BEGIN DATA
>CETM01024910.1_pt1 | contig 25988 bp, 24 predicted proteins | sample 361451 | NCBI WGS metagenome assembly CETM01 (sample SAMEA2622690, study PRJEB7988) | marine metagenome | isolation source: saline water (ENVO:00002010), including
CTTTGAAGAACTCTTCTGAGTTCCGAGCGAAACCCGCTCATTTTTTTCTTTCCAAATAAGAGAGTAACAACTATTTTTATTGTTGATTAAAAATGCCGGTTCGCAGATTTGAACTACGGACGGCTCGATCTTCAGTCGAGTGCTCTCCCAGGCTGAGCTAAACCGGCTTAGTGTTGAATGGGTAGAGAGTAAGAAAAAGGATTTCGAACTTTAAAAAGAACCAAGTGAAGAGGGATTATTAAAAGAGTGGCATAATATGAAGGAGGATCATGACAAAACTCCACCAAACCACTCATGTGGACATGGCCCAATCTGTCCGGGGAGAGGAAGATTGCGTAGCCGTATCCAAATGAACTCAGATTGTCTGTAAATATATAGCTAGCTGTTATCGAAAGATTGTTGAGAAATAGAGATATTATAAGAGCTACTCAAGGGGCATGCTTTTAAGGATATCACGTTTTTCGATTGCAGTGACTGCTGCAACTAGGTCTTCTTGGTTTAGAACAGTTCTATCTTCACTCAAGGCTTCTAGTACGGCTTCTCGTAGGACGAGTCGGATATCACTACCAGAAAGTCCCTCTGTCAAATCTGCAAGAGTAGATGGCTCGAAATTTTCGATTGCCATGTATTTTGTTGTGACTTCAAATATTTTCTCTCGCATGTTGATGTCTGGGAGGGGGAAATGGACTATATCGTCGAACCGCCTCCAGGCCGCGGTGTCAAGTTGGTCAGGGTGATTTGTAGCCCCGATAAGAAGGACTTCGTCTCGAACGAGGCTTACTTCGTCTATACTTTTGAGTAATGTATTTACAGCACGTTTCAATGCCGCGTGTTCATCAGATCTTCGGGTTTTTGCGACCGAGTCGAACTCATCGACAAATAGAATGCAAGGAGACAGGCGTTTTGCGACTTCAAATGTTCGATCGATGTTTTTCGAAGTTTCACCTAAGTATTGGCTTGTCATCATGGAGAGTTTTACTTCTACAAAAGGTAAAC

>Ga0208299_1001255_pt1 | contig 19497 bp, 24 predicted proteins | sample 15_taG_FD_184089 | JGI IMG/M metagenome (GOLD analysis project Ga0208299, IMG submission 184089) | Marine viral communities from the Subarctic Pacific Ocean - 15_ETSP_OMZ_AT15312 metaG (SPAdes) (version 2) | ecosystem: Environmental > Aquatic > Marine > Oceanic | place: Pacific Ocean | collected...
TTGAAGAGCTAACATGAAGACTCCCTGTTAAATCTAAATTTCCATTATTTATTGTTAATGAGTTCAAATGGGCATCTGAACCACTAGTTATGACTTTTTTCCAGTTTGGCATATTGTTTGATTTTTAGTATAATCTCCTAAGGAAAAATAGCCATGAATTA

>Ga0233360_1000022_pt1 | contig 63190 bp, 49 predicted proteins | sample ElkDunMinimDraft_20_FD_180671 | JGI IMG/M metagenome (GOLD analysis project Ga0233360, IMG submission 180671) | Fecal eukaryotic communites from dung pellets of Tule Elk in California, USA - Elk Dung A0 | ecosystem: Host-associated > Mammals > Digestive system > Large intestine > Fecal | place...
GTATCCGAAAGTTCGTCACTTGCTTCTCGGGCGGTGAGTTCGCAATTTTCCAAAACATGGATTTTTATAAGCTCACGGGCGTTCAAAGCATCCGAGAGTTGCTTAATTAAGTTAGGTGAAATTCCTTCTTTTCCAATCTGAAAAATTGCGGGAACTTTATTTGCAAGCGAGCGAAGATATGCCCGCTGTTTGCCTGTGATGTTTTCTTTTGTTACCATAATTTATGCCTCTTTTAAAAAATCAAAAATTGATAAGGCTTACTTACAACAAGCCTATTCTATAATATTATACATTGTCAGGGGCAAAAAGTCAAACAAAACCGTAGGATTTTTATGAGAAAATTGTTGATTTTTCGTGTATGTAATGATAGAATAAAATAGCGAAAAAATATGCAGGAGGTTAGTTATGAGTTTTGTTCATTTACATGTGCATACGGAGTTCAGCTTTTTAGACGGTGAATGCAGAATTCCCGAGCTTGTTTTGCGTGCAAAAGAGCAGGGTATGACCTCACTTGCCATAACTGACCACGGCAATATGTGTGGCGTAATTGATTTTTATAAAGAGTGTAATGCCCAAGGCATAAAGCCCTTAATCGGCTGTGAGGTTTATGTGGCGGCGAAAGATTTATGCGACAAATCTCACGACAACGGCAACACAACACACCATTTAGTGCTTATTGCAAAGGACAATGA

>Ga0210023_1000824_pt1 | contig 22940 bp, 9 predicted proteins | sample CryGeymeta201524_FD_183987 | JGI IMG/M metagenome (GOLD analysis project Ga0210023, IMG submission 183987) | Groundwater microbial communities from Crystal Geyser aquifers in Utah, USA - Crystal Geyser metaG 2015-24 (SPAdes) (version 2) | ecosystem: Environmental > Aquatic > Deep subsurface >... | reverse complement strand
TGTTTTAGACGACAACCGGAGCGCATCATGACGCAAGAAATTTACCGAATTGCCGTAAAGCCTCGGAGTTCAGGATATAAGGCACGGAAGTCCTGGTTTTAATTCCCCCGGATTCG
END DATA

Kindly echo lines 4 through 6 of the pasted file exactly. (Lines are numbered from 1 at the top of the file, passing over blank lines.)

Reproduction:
TTGAAGAGCTAACATGAAGACTCCCTGTTAAATCTAAATTTCCATTATTTATTGTTAATGAGTTCAAATGGGCATCTGAACCACTAGTTATGACTTTTTTCCAGTTTGGCATATTGTTTGATTTTTAGTATAATCTCCTAAGGAAAAATAGCCATGAATTA

>Ga0233360_1000022_pt1 | contig 63190 bp, 49 predicted proteins | sample ElkDunMinimDraft_20_FD_180671 | JGI IMG/M metagenome (GOLD analysis project Ga0233360, IMG submission 180671) | Fecal eukaryotic communites from dung pellets of Tule Elk in California, USA - Elk Dung A0 | ecosystem: Host-associated > Mammals > Digestive system > Large intestine > Fecal | place...
GTATCCGAAAGTTCGTCACTTGCTTCTCGGGCGGTGAGTTCGCAATTTTCCAAAACATGGATTTTTATAAGCTCACGGGCGTTCAAAGCATCCGAGAGTTGCTTAATTAAGTTAGGTGAAATTCCTTCTTTTCCAATCTGAAAAATTGCGGGAACTTTATTTGCAAGCGAGCGAAGATATGCCCGCTGTTTGCCTGTGATGTTTTCTTTTGTTACCATAATTTATGCCTCTTTTAAAAAATCAAAAATTGATAAGGCTTACTTACAACAAGCCTATTCTATAATATTATACATTGTCAGGGGCAAAAAGTCAAACAAAACCGTAGGATTTTTATGAGAAAATTGTTGATTTTTCGTGTATGTAATGATAGAATAAAATAGCGAAAAAATATGCAGGAGGTTAGTTATGAGTTTTGTTCATTTACATGTGCATACGGAGTTCAGCTTTTTAGACGGTGAATGCAGAATTCCCGAGCTTGTTTTGCGTGCAAAAGAGCAGGGTATGACCTCACTTGCCATAACTGACCACGGCAATATGTGTGGCGTAATTGATTTTTATAAAGAGTGTAATGCCCAAGGCATAAAGCCCTTAATCGGCTGTGAGGTTTATGTGGCGGCGAAAGATTTATGCGACAAATCTCACGACAACGGCAACACAACACACCATTTAGTGCTTATTGCAAAGGACAATGA